Driven by the digital and ecological transition, the term “eco-reliability” has gained increased popularity within the last years. The main objective of this article is to present this new approach from its complementary perspectives “ecology and reliability” and to highlight the importance of different interdependencies as a process of multi-criteria decision making. Fraunhofer IZM benefits from more than twenty-five years of experience in environmental assessment and eco-design as well as the Institute’s expertise in reliability testing and lifetime optimization. What the researchers have learned from experience is that good product and system design needs to consider both aspects as soon as possible in the design process to become a potentially paramount factor in the eventual product concept and marketing strategy.

Ecological assessment

The environmental impact of a product depends on its entire life-cycle, covering design, production, use and the end-of-life phase. For this reason, life-cycle oriented environmental assessments are the prerequisite to measure and improve the overall environmental performance of products. However, the assessment comes with different challenges at each stage.

As an example, manufacturing depends on complex and globally scattered supply chains with limited traceability and data availability. The usage behaviour depends on aspects such as the usage intensity or the maintenance concept, which can lead to different life-cycle scenarios. The end-of-life phase and the intended end-of-life concepts are also not set in stone: A product’s life ends with its eventual disposal, but repair, reuse, or the refurbishment / remanufacturing of components can extend its servicable life.

In most cases, a longer-lived product is ecologically the best strategy. However, in some cases, there is a trade-off between environmental impact and life expectancy. Both aspects can and should be considered in combination during the product’s original design and conception phase.

Assessing Reliability

The life of a product extends from its manufacturing and its time in active use to its eventual disposal. As such, the product’s life expectancy is influenced by factors of technical reliability. This term describes the ability of a product to serve its function over a given period of time under a given set of conditions.

Quantifying technical reliability in this sense is therefore a complex undertaking, leading to a probabilistic figure that depends on many boundary conditions regarding load types, loading times, and load strengths. Despite its complexity, a careful assessment of this aspect is essential when developing new products and is often facilitated by drawing on experience and long-term data from earlier product generations.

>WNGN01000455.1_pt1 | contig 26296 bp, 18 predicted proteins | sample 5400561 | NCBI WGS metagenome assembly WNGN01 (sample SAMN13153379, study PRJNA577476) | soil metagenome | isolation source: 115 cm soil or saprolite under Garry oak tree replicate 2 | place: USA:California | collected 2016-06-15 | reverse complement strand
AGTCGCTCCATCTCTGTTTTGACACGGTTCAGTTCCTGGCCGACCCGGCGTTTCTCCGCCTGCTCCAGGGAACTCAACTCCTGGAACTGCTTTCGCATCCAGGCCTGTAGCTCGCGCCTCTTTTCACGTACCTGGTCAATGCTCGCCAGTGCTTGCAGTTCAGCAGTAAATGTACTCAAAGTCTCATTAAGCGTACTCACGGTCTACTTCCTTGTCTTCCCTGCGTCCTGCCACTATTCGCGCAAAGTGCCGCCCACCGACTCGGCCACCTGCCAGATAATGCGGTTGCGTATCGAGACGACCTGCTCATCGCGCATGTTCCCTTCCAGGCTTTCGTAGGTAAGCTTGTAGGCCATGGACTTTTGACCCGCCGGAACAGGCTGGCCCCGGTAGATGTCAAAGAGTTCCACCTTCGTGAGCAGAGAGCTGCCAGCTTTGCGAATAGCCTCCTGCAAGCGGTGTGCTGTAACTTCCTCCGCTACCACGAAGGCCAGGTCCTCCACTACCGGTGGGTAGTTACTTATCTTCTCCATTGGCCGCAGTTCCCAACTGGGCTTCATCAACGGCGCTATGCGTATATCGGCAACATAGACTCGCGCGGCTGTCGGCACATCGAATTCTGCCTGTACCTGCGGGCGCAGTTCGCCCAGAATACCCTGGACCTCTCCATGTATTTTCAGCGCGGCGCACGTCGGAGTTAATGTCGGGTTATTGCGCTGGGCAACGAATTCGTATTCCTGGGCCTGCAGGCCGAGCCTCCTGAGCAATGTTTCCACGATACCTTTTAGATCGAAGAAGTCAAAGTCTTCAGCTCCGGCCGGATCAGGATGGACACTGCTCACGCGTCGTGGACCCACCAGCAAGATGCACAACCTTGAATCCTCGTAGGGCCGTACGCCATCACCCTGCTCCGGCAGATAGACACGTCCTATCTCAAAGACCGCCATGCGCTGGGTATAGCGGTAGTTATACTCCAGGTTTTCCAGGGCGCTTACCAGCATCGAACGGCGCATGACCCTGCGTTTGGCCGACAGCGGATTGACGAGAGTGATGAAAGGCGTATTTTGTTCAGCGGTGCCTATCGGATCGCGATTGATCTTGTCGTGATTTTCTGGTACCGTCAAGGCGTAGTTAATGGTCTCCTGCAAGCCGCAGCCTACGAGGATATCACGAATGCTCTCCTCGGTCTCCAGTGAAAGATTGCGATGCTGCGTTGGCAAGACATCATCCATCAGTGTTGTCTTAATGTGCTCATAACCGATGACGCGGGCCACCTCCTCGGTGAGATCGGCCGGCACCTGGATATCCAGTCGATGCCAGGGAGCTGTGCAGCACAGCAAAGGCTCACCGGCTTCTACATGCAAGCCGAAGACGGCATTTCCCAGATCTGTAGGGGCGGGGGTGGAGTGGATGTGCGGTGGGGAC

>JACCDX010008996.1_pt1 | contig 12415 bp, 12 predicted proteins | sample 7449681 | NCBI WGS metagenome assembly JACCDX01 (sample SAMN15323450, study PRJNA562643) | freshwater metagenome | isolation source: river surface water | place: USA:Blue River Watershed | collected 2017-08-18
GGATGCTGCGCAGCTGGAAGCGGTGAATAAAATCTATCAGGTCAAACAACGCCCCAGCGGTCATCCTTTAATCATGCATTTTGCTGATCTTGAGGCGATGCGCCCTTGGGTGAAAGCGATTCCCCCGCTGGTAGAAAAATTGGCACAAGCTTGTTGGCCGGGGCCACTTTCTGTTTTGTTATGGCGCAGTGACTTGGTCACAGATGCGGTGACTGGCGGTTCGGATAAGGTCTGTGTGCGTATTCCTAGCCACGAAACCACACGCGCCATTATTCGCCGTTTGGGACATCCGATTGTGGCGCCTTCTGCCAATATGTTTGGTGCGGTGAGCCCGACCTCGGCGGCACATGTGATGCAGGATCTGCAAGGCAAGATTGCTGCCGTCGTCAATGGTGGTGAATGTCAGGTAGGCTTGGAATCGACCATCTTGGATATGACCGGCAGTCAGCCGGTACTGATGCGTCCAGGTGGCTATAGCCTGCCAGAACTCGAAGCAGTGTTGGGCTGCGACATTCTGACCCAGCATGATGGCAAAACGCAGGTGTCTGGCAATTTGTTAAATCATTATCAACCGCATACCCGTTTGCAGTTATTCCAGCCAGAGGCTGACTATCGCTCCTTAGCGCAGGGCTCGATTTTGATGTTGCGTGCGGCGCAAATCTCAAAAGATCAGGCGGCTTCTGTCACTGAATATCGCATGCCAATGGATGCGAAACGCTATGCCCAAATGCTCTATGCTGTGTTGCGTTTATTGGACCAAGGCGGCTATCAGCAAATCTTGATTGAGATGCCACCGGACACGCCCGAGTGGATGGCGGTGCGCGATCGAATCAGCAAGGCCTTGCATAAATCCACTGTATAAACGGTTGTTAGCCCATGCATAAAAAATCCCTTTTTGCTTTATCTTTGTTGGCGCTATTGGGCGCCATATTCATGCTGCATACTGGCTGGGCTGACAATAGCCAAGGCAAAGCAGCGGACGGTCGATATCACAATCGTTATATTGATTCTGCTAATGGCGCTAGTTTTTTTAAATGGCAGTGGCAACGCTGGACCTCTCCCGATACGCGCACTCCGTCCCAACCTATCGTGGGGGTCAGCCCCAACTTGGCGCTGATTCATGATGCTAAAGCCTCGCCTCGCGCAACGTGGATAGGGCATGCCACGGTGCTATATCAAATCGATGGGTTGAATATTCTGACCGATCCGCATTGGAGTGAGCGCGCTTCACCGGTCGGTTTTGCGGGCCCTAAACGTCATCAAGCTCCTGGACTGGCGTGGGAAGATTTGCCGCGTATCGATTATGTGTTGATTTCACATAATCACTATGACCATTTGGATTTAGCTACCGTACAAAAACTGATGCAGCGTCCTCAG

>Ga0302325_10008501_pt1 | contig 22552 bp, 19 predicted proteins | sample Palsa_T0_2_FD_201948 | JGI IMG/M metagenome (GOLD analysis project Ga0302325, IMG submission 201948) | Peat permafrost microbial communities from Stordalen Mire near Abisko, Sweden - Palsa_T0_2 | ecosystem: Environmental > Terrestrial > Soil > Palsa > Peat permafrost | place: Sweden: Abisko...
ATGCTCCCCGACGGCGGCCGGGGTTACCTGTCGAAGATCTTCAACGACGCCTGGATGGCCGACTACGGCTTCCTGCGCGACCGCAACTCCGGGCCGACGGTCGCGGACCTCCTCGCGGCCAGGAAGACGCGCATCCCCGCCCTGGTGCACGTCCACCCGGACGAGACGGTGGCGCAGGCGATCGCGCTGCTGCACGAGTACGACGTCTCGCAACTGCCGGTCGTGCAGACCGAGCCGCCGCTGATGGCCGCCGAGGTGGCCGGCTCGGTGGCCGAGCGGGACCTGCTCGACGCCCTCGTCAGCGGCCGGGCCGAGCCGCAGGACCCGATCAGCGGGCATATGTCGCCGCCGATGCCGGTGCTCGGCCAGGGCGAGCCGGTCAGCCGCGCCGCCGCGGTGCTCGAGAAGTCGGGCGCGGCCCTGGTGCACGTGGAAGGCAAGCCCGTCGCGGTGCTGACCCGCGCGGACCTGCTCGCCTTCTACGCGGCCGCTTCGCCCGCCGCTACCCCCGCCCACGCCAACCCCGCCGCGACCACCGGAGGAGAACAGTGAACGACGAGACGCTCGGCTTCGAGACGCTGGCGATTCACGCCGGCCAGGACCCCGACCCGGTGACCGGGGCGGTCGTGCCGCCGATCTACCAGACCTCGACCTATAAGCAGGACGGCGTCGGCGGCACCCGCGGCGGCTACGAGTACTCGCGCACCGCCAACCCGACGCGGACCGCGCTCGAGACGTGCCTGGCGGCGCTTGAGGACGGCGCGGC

A product is considered reliable when it performs the required functions for a specified period of time while exposed to stress. The number of failed products per million products in the field (ppm) over the entire service life is often used as an indicator of reliability. 0 ppm failures would be the desired goal for manufacturers and users alike. To reduce their environmental impact without compromising on reliability, designers need to have a thorough understanding of what causes products to failure.

The causes for failing electronic products can be divided into “over-stress” and “wear-out”. “Over-stress” failures occur when a service load exceeds the strength of a product (using a physical failure model). Some may cause only minor changes or damage to the product that do not result in immediate failure, but they will “wear out” the product over time. Most wear-out failures are due to the need to use materials with different CTE (coefficient of thermal expansion). Poor thermal design can also lead to typical over-stress failures. A dominance of wear-out over overvoltage fault indicates statistically the end-of-life. For the practical user experience of a single product also the “over-stress” can define the perceived lifetime. Both highlighted aspects (wear-out and over-stress faults) depend on the design of the product.

The Eco-Reliability Approach

The eco-reliability approach combines the ecological and reliability assessments described above into one single strategy. There are three main objectives for eco-reliability:

The first objective is to minimize the impact on nature. This includes the greatest possible reduction in air and water emissions, waste, and the use of toxic substances. Life-cycle assessments can help identify the environmental hotspots throughout a product’s lifetime and can prevent unexpected events in this context.

The second objective is to maximise a product’s durability, meaning its ability to function as required, under defined conditions of use, maintenance and repair, until a limiting state is reached. Enhanced product reliability and design for repair and recycling are useful strategies for life-cycle value retention.

The third objective is increasing the overall value of products or services: Providing more benefits for consumers in terms of product functionality, flexibility, and modularity while keeping the costs reasonable.

Fraunhofer IZM is actively working to introduce the thinking behind application-specific reliability assurance processes and its methods in the development and production of electronic systems. As part of this effort, the Institute is hosting an online workshop on the ‘Reliability of Electronics Systems’, which will explore relevant definitions and terminology, system analysis methods, and realistic stress tests. If you are interesting in attending virtually, you can do so by registering here.


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